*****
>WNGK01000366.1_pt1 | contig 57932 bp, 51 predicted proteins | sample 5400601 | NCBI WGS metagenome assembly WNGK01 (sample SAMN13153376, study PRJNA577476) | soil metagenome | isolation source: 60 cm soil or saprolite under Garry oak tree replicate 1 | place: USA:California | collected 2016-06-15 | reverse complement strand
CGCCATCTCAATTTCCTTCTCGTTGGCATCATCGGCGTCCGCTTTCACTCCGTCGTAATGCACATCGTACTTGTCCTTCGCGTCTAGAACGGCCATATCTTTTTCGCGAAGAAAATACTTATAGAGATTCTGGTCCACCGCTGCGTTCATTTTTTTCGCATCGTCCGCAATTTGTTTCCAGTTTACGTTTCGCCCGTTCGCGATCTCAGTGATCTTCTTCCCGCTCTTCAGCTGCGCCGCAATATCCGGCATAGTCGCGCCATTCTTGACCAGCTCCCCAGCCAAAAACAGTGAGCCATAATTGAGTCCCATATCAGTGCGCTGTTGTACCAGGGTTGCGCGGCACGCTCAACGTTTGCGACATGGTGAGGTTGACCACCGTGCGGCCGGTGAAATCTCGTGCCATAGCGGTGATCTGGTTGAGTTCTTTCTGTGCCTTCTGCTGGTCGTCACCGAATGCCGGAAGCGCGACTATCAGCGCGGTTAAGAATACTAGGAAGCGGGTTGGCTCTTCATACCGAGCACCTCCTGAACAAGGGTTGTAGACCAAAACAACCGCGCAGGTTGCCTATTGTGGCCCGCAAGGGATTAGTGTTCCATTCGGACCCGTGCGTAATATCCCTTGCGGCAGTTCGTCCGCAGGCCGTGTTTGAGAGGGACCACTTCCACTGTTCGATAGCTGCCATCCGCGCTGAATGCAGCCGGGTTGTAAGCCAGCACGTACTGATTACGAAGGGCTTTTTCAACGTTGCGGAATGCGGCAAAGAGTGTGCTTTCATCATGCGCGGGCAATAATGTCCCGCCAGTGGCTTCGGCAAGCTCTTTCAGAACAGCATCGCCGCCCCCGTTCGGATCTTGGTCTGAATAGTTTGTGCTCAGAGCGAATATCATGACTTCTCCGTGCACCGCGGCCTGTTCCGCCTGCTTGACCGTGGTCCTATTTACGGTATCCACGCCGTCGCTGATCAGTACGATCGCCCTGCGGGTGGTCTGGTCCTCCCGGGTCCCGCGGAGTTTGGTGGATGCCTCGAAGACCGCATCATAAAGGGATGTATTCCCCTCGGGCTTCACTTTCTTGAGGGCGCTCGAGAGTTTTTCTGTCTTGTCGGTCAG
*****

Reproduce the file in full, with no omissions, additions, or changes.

>WNGK01000366.1_pt1 | contig 57932 bp, 51 predicted proteins | sample 5400601 | NCBI WGS metagenome assembly WNGK01 (sample SAMN13153376, study PRJNA577476) | soil metagenome | isolation source: 60 cm soil or saprolite under Garry oak tree replicate 1 | place: USA:California | collected 2016-06-15 | reverse complement strand
CGCCATCTCAATTTCCTTCTCGTTGGCATCATCGGCGTCCGCTTTCACTCCGTCGTAATGCACATCGTACTTGTCCTTCGCGTCTAGAACGGCCATATCTTTTTCGCGAAGAAAATACTTATAGAGATTCTGGTCCACCGCTGCGTTCATTTTTTTCGCATCGTCCGCAATTTGTTTCCAGTTTACGTTTCGCCCGTTCGCGATCTCAGTGATCTTCTTCCCGCTCTTCAGCTGCGCCGCAATATCCGGCATAGTCGCGCCATTCTTGACCAGCTCCCCAGCCAAAAACAGTGAGCCATAATTGAGTCCCATATCAGTGCGCTGTTGTACCAGGGTTGCGCGGCACGCTCAACGTTTGCGACATGGTGAGGTTGACCACCGTGCGGCCGGTGAAATCTCGTGCCATAGCGGTGATCTGGTTGAGTTCTTTCTGTGCCTTCTGCTGGTCGTCACCGAATGCCGGAAGCGCGACTATCAGCGCGGTTAAGAATACTAGGAAGCGGGTTGGCTCTTCATACCGAGCACCTCCTGAACAAGGGTTGTAGACCAAAACAACCGCGCAGGTTGCCTATTGTGGCCCGCAAGGGATTAGTGTTCCATTCGGACCCGTGCGTAATATCCCTTGCGGCAGTTCGTCCGCAGGCCGTGTTTGAGAGGGACCACTTCCACTGTTCGATAGCTGCCATCCGCGCTGAATGCAGCCGGGTTGTAAGCCAGCACGTACTGATTACGAAGGGCTTTTTCAACGTTGCGGAATGCGGCAAAGAGTGTGCTTTCATCATGCGCGGGCAATAATGTCCCGCCAGTGGCTTCGGCAAGCTCTTTCAGAACAGCATCGCCGCCCCCGTTCGGATCTTGGTCTGAATAGTTTGTGCTCAGAGCGAATATCATGACTTCTCCGTGCACCGCGGCCTGTTCCGCCTGCTTGACCGTGGTCCTATTTACGGTATCCACGCCGTCGCTGATCAGTACGATCGCCCTGCGGGTGGTCTGGTCCTCCCGGGTCCCGCGGAGTTTGGTGGATGCCTCGAAGACCGCATCATAAAGGGATGTATTCCCCTCGGGCTTCACTTTCTTGAGGGCGCTCGAGAGTTTTTCTGTCTTGTCGGTCAG